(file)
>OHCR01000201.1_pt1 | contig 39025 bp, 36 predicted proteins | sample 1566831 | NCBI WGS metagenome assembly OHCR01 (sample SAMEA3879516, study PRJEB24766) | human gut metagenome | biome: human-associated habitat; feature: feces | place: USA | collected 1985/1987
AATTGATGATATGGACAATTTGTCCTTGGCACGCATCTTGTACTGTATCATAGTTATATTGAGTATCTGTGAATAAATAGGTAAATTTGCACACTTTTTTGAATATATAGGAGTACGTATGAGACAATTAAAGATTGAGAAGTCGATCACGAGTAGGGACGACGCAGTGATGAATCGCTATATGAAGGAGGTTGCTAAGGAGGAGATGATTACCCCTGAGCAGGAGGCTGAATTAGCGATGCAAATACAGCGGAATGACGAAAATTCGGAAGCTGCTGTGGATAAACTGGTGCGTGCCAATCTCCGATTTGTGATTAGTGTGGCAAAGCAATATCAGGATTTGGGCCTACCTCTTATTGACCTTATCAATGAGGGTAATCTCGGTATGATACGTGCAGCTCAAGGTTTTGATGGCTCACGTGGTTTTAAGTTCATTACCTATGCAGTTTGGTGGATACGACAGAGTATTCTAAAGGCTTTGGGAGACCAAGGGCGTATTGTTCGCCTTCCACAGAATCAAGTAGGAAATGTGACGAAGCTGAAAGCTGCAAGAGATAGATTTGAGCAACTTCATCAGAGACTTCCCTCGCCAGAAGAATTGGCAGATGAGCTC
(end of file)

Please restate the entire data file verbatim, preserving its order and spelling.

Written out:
>OHCR01000201.1_pt1 | contig 39025 bp, 36 predicted proteins | sample 1566831 | NCBI WGS metagenome assembly OHCR01 (sample SAMEA3879516, study PRJEB24766) | human gut metagenome | biome: human-associated habitat; feature: feces | place: USA | collected 1985/1987
AATTGATGATATGGACAATTTGTCCTTGGCACGCATCTTGTACTGTATCATAGTTATATTGAGTATCTGTGAATAAATAGGTAAATTTGCACACTTTTTTGAATATATAGGAGTACGTATGAGACAATTAAAGATTGAGAAGTCGATCACGAGTAGGGACGACGCAGTGATGAATCGCTATATGAAGGAGGTTGCTAAGGAGGAGATGATTACCCCTGAGCAGGAGGCTGAATTAGCGATGCAAATACAGCGGAATGACGAAAATTCGGAAGCTGCTGTGGATAAACTGGTGCGTGCCAATCTCCGATTTGTGATTAGTGTGGCAAAGCAATATCAGGATTTGGGCCTACCTCTTATTGACCTTATCAATGAGGGTAATCTCGGTATGATACGTGCAGCTCAAGGTTTTGATGGCTCACGTGGTTTTAAGTTCATTACCTATGCAGTTTGGTGGATACGACAGAGTATTCTAAAGGCTTTGGGAGACCAAGGGCGTATTGTTCGCCTTCCACAGAATCAAGTAGGAAATGTGACGAAGCTGAAAGCTGCAAGAGATAGATTTGAGCAACTTCATCAGAGACTTCCCTCGCCAGAAGAATTGGCAGATGAGCTC